Sticky back plastic is a staple crafting material – it’s simple, versatile and can be used to transform almost anything. The new range of Fablon at Hobbycraft is great for trying out sticky back plastic craft techniques. Stuck for ideas? Here’s some I made earlier…
Fun Fablon Craft Ideas
On A Roll
These are just some of the many colours and designs available:
Fablon comes in a variety of thicknesses and textures, depending on the particular design of the roll. Some have a light, crinkled vinyl feel, while others are glossy and smooth. But despite these differences, each variety of Fablon remains easy to handle, and if you’re not happy with its placement you can usually peel back and reposition it without causing any ugly creases. It is also surprisingly resistant to forming air bubbles.
When you unwrap and unroll your pack of Fablon, you’ll find that the backing sheets are printed with some useful information including a handy grid to help you measure and cut.
All Bases Covered
I began my Fablon adventures by covering a box.
Surprisingly, this was an extremely easy process – the stickyness was easy to handle and very forgiving. I could lift and reposition the plastic with no problems. At this early stage in my Fablon journey I had expected to be tormented by air bubbles, but in fact these were barely an issue – all it took to remove them was a smooth swipe from the bubble to the edge of the box.
The resulting box as you can see above, looks fairly sensational. The thickness of the Fablon coating caused the lid to have a much snugger fit than before, but not enough to get in the way. All in all, this was a very good way make use of both the Fablon and a box.
Buoyed by my leopard print creation, I used some spare cardboard from a pack of biscuits to make a pen holder for my desk. The comic-print design comes in black and white, but I was pleased to discover it could be coloured in using Promarkers…
Cutting A Fine Figure
Having proved that Fablon is perfect for covering boxes, I set out to try some more intricate designs…
…such as this flourescent yellow caterpillar for my diary! I cut out the caterpillar shape using a Cricut Mini machine. If you don’t happen to have a Cricut machine lying around, you can get great results with just about any cutting implement.
The caterpillar was quickly joined by a herd of sea zebras on my kitchen cupboard. I cut the golden air bubbles using a standard hole punch.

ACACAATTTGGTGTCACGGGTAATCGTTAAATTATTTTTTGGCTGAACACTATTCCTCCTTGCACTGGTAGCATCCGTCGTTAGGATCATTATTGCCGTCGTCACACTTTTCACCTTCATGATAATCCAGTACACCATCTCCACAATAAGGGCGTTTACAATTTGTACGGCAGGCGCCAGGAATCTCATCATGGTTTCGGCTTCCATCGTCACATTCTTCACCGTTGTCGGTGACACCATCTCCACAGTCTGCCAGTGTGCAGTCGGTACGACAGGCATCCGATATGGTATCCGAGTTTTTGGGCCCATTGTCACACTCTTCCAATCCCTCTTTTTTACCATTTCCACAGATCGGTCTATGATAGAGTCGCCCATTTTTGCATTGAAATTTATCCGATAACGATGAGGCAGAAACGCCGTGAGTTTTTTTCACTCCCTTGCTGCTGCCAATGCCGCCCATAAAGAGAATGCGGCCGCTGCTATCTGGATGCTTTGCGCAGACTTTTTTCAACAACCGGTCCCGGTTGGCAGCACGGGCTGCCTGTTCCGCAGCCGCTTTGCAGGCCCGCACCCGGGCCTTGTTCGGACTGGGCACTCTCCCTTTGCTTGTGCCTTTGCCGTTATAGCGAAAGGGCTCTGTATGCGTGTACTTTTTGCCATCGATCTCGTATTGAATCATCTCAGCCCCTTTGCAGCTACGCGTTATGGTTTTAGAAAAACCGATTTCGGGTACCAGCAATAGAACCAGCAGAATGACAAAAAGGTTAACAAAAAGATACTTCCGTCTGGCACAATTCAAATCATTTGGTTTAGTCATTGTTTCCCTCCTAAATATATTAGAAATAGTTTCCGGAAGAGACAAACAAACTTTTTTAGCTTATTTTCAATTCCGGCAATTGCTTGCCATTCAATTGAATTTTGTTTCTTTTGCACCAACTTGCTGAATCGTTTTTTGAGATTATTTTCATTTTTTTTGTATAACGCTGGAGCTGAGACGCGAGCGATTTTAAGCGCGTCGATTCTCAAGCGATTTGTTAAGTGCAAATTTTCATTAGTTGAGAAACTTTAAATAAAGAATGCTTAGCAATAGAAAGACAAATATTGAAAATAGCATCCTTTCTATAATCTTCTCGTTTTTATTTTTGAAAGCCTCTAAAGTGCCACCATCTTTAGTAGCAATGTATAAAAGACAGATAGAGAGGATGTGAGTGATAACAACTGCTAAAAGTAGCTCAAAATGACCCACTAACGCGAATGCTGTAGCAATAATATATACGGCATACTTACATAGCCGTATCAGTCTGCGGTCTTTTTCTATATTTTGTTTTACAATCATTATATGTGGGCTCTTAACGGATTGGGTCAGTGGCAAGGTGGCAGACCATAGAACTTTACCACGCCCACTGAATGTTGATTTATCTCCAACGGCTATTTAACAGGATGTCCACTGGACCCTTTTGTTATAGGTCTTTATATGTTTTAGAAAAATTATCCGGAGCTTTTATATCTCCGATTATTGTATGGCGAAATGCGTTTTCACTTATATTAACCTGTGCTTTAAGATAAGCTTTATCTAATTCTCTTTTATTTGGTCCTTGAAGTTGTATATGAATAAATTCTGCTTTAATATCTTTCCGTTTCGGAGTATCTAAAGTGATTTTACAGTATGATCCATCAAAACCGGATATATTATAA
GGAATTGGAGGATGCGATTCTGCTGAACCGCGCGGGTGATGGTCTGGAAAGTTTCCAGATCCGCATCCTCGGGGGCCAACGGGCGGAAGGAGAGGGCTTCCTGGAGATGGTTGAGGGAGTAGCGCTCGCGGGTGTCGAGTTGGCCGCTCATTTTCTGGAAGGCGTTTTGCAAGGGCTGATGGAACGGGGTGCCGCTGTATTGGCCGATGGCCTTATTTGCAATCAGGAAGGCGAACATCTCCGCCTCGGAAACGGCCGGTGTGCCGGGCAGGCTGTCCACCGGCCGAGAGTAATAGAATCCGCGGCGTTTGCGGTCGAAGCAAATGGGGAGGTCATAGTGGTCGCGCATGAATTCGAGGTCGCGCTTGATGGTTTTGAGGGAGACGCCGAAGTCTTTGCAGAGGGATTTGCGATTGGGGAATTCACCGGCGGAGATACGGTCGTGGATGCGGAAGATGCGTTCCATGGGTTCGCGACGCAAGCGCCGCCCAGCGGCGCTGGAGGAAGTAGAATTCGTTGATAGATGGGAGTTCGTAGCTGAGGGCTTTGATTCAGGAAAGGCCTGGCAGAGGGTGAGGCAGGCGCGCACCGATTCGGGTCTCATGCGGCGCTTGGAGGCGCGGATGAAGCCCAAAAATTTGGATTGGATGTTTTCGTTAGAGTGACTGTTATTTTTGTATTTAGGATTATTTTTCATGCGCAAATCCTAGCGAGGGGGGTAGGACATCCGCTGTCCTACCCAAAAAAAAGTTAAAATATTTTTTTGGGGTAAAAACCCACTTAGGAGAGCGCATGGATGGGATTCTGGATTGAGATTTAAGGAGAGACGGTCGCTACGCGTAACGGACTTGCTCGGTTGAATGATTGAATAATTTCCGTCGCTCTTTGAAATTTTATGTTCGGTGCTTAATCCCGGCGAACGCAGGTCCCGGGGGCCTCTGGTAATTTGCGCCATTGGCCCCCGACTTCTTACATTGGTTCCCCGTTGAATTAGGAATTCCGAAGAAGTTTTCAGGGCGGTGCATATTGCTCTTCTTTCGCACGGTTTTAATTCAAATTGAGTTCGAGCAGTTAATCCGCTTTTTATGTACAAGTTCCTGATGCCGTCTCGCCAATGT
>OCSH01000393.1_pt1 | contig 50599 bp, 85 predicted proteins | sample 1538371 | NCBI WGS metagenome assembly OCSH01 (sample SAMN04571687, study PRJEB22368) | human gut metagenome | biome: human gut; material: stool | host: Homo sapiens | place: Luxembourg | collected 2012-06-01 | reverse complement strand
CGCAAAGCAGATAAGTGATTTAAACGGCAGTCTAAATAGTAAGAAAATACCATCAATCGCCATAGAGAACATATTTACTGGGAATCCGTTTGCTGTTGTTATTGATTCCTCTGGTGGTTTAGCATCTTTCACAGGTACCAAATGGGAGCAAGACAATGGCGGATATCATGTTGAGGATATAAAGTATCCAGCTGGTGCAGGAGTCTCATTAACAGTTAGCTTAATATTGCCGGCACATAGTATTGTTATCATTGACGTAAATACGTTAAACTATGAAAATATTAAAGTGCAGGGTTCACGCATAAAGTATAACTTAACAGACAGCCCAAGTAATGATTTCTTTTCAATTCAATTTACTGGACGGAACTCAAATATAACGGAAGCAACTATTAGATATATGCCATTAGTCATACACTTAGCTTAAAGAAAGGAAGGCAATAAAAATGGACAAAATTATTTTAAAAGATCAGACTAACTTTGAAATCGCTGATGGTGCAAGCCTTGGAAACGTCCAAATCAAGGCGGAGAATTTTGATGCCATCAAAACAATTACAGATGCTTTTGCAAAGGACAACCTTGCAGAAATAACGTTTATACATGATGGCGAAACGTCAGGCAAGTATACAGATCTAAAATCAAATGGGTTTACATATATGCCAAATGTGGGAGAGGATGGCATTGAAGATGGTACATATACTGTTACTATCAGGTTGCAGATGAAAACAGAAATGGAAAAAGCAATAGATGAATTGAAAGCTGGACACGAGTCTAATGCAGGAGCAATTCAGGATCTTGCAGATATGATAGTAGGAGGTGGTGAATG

I also used a papercraft punch to created an intricate floral pattern for the back cover of the same diary.
You Can Chalk!
So, cutting and covering. These are the two basic ways to craft with sticky back plastic, and there are a huge range of colours and designs here to do it with. However, Fablon still has a few tricks up its (rolled up) sleeves.
A special variety is available which will let you convert any smooth surface into a chalkboard. I found that it takes the chalk well enough – but not quite as well as black card. I expect you could get better results on the Fablon if you write with liquid chalk pens. If you want your words to be clearly visible from a distance, black card might still be the way to go. However, the chalkboard Fablon has two clear advantages: it can stick to almost any smooth surface, and it can be wiped clean and rewritten on as many times as you like.
Labels for jars: an instant upgrade to my coffee cupboard.
A to-do list for my fridge so I’ll never forget anything important again, as long as I remember to write it down first.
And this garland of chalkboard bunting, with a message that can be wiped clean and changed when the time is right: PARTY can become GO HOME within a few moments.
Through the Mists of Time
The other special variety of Fablon is ‘frosted glass’. You can stick this to your windows for some extra privacy, as it closely emulates the not-quite-fully-transparent effect of bathroom windows. Just like the other varieties, you can also cut shapes into it to create patterned glass panels or mirrors.
For my final Fablon project, I used a box frame to create a ‘cloudy memories’ display. I like the idea of a memory frame you can’t see clearly through – the contents obscured like an imperfectly remembered event from your distant past.
In this particular example of a promising new genre, I created a design based around my home town of Bournemouth. The background map comes from a tourism leaflet, and I filled the bottom of the frame with shells from the beach. I used a Cricut Mini to cut the words ‘no place like home’ into a piece of frosted Fablon, and then fixed this onto the glass front of the frame.